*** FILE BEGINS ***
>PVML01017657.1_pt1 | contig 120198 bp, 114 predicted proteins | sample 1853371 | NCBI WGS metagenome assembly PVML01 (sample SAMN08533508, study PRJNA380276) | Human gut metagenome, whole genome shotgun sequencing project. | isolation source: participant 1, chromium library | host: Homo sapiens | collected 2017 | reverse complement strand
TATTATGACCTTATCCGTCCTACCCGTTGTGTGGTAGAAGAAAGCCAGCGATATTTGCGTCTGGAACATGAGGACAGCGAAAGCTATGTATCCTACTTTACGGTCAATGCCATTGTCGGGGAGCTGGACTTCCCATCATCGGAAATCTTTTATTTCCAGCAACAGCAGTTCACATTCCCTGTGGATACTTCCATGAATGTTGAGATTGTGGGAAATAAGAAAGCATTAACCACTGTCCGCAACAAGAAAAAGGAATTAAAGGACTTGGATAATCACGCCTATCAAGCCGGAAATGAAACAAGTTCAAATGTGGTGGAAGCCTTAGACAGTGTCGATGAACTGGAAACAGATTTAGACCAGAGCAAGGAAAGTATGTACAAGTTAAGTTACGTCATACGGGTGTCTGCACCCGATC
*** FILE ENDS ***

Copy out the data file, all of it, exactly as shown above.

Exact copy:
>PVML01017657.1_pt1 | contig 120198 bp, 114 predicted proteins | sample 1853371 | NCBI WGS metagenome assembly PVML01 (sample SAMN08533508, study PRJNA380276) | Human gut metagenome, whole genome shotgun sequencing project. | isolation source: participant 1, chromium library | host: Homo sapiens | collected 2017 | reverse complement strand
TATTATGACCTTATCCGTCCTACCCGTTGTGTGGTAGAAGAAAGCCAGCGATATTTGCGTCTGGAACATGAGGACAGCGAAAGCTATGTATCCTACTTTACGGTCAATGCCATTGTCGGGGAGCTGGACTTCCCATCATCGGAAATCTTTTATTTCCAGCAACAGCAGTTCACATTCCCTGTGGATACTTCCATGAATGTTGAGATTGTGGGAAATAAGAAAGCATTAACCACTGTCCGCAACAAGAAAAAGGAATTAAAGGACTTGGATAATCACGCCTATCAAGCCGGAAATGAAACAAGTTCAAATGTGGTGGAAGCCTTAGACAGTGTCGATGAACTGGAAACAGATTTAGACCAGAGCAAGGAAAGTATGTACAAGTTAAGTTACGTCATACGGGTGTCTGCACCCGATC